This entry is to be a more extensive discussion of the book Why Men Hate Going to Church. Actual quotes from the book will be scarce, as I'm typing this at home and it's over in my office. But I'm going to try to get out a few main points.
First, the book's main focus group is the so-called 'manly man.' The author acknowledges that men are in church, but they tend to be more of the sensitive variety. The rugged outdoors types are more scarce. In part, it's because they see the sensitive ones and don't feel comfortable. This group of men would be much harder to reach with many current programs, even the ones geared toward men: anything involving 'sharing feelings,' hand-holding during prayers, and worship or studies that have focus themes of security, falling in love with Jesus, God as primarily comforter or nurturer.
So what does Murrow suggest instead? A focus on discipleship. A focus on risk. A focus on learning side by side rather than in a circle, a hands-on learning style. Jesus as leader rather than lover and God as sender and caller. These are all Biblical themes and they're all themes taught in the church, but Murrow suggests that they get downplayed more. Themes of safety and comfort appeal primarily to the elderly, women, and children. And by golly those are the groups that tend to show up on Sunday.
Next, men need projects rather than programs. They need short-term hands-on projects such as a Habitat build, a capital campaign or repair project, or even a softball team. I added that last one myself, but have you ever looked at the people who come out for church softball? Half of them are unrecognizable by the average churchgoer, usually because they're either long-lost husbands or ringers. A short-term project means that there's an end in sight, a measureable goal, rather than what might feel like perpetual floating round and round.
Finally, I mentioned in my last post that men follow men. This was the toughest one for me to swallow because it felt so much like a regression. Murrow suggests that men follow the lead of other 'masculine' men, strong leaders who have goals. Murrow writes, 'Yes, men are sexist pigs, but this book is about how they are, not how they should be.' Men are much more likely to follow a male pastor than a female pastor, as well as other 'manly men' who are in charge. There's more theological give-and-take that one has to deal with when addressing this.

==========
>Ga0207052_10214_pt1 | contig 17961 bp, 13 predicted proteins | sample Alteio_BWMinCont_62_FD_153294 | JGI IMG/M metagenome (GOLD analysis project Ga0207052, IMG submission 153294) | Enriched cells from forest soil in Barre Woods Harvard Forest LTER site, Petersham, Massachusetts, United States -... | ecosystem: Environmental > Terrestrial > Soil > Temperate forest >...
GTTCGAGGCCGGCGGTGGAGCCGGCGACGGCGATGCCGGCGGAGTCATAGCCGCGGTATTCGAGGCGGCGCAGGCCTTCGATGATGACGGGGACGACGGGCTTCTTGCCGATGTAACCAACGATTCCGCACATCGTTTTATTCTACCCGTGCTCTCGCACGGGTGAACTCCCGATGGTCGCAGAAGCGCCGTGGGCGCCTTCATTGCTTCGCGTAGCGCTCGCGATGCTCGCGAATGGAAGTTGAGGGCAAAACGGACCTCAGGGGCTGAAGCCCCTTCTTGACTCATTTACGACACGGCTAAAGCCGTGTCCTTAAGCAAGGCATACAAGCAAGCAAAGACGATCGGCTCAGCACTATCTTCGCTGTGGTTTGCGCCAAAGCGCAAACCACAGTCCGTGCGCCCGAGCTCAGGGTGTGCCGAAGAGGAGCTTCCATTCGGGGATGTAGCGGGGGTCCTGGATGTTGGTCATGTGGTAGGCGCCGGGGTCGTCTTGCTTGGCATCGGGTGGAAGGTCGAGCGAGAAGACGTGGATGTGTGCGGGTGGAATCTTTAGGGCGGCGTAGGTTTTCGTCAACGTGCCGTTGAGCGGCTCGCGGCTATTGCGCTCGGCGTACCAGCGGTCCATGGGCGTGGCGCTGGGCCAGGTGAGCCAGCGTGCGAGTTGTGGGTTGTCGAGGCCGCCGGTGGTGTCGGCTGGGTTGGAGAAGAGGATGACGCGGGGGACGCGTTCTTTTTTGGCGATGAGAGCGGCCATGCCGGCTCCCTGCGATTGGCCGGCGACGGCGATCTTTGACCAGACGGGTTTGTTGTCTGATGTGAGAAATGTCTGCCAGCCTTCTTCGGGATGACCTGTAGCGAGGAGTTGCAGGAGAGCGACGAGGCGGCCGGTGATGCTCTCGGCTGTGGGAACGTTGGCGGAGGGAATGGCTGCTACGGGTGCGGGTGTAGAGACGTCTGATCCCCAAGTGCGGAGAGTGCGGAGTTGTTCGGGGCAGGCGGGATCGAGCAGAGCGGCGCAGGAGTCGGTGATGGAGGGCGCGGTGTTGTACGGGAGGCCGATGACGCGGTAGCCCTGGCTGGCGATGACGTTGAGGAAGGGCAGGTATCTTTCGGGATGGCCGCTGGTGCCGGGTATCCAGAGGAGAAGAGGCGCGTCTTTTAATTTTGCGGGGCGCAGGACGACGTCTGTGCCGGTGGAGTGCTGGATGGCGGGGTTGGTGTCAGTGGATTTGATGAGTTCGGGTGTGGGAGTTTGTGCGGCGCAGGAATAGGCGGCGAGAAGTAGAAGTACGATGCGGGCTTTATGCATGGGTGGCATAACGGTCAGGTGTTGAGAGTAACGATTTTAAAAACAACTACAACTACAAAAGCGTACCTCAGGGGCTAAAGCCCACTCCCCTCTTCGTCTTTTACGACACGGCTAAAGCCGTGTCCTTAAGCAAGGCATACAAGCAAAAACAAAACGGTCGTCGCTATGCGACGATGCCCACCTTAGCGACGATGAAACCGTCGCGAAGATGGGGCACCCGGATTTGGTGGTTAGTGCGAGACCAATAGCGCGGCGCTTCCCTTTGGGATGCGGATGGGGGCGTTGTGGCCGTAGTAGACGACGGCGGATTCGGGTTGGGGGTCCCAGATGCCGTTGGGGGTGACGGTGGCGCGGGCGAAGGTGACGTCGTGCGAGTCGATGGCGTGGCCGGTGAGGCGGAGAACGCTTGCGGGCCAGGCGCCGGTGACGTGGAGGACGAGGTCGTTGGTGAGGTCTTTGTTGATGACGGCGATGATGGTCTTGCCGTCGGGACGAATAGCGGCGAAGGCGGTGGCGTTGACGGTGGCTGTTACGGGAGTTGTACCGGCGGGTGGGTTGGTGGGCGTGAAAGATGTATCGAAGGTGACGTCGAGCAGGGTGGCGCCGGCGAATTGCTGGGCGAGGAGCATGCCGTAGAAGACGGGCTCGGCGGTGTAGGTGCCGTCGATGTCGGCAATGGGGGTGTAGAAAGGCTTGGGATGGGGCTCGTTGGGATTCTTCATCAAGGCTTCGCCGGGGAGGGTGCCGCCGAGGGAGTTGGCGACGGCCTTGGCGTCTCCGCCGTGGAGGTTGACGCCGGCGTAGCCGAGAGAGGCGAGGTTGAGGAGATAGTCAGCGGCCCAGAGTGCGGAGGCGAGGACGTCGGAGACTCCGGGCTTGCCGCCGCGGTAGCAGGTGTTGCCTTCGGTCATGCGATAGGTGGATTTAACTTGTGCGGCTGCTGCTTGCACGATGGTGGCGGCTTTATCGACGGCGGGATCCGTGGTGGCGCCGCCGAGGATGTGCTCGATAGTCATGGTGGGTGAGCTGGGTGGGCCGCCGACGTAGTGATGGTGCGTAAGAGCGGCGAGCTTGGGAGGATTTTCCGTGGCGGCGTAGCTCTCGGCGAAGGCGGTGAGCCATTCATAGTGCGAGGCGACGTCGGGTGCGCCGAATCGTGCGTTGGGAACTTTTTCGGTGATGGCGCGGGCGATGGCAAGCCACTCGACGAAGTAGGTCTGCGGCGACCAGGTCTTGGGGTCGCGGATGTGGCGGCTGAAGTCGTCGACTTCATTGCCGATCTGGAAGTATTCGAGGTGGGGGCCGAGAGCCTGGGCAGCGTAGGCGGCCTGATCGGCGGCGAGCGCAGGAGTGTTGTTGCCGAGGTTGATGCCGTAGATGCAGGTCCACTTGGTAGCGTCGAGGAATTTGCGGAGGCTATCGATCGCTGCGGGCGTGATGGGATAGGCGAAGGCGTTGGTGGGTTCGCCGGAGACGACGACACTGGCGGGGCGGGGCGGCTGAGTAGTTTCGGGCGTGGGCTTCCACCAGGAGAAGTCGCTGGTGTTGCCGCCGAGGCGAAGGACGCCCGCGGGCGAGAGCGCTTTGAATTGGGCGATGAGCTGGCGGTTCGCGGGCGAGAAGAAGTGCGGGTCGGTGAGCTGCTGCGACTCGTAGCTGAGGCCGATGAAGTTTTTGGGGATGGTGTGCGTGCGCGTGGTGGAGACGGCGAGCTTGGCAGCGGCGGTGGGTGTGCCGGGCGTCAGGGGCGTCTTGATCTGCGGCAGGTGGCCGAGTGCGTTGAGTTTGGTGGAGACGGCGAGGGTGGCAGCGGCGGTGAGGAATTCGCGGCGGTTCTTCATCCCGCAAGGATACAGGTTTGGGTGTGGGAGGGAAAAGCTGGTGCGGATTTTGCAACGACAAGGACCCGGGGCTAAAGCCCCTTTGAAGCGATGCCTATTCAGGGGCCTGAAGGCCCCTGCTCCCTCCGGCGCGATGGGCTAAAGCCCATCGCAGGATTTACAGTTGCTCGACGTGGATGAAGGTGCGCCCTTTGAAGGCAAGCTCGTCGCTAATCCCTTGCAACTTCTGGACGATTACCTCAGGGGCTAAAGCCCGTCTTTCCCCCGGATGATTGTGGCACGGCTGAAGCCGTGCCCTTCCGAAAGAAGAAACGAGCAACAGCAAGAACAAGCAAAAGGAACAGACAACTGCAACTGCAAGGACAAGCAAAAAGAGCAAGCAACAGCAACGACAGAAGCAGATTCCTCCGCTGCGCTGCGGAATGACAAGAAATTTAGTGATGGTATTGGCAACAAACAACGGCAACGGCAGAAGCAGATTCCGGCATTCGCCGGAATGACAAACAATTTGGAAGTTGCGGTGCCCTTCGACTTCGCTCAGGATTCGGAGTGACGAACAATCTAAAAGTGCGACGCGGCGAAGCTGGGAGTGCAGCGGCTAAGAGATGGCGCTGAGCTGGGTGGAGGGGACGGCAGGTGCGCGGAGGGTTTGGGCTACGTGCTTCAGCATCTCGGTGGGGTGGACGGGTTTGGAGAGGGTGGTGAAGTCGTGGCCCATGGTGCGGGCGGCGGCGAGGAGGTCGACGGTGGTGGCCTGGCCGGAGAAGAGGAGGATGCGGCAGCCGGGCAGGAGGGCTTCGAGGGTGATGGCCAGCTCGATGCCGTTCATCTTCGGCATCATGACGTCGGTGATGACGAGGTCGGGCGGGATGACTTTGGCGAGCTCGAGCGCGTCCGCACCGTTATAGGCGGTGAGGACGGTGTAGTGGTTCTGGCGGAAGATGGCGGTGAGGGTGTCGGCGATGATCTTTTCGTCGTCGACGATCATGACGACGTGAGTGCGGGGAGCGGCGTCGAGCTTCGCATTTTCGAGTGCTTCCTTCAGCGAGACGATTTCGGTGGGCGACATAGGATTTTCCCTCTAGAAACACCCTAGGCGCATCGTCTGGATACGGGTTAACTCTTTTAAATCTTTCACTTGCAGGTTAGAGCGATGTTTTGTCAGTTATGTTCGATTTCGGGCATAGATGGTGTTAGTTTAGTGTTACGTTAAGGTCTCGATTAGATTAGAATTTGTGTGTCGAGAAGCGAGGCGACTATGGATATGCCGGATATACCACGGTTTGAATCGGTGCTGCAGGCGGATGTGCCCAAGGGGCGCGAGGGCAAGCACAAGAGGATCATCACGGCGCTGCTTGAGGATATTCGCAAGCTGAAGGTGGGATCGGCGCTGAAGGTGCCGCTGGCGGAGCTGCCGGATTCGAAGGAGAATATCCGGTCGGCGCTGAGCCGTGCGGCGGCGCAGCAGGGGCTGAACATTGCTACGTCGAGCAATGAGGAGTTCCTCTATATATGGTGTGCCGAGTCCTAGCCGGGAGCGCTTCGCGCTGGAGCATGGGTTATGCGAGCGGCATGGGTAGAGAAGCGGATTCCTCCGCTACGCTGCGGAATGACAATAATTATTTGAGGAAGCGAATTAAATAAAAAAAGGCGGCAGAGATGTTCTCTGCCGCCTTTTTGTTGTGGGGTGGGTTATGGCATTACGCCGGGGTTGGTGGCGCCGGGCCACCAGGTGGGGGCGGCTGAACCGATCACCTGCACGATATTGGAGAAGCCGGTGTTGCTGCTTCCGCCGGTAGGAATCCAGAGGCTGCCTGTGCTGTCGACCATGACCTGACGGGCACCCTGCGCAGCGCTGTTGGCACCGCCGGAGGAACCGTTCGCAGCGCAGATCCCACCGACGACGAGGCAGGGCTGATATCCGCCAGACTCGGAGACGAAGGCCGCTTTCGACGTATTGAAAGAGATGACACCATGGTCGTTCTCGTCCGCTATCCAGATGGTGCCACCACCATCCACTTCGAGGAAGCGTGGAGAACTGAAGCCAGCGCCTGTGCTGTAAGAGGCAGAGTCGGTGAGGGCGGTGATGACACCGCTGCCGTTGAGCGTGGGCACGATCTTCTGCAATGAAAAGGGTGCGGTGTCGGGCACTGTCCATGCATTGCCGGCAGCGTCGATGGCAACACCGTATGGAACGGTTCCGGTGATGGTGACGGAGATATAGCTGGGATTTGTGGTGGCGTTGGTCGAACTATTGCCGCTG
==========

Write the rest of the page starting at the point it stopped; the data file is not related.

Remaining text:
Those are some of the main points of the book. The first point is the one that I've been thinking about the most, chiefly because I've been trying to gear things more that way anyway. The lectionary texts for the past month have been from Matthew 10, where Jesus calls disciples and tells them of the risks involved. Murrow states that a focus on texts such as these inspire men to follow because there's purpose and challenge in those words.
Now, after all this I come back to the notorious words of Ted Haggard that I cited a while back. It doesn't sound like the leader of one of the largest megachurches in the country is concerned with risk, and as churches are in some sense reflections of their pastors I doubt many in his flock are either. Well, they ARE concerned with risk...concerned with avoiding it. Chances are there are quite a few men who attend his church. So how does Murrow's thesis match up against such a huge number to the contrary?
Murrow often uses Bill Easum's Sacred Cows Make Gourmet Burgers. I've been meaning to read this text for a couple years now. A couple times Murrow suggests that churches' so-called sacred cows might need to be sacrificed to get men passionate about Christian life and service again. Anyone who's attended a 'mainline' church has some idea of their/our steadfast adherence to how 'it's always been done that way.' And, Murrow suggests, how it's always been done turns men off.
That's enough for now. Two more entries in this little series to go. Next up: some of my own thoughts on how church programs and practices could be made more relevant.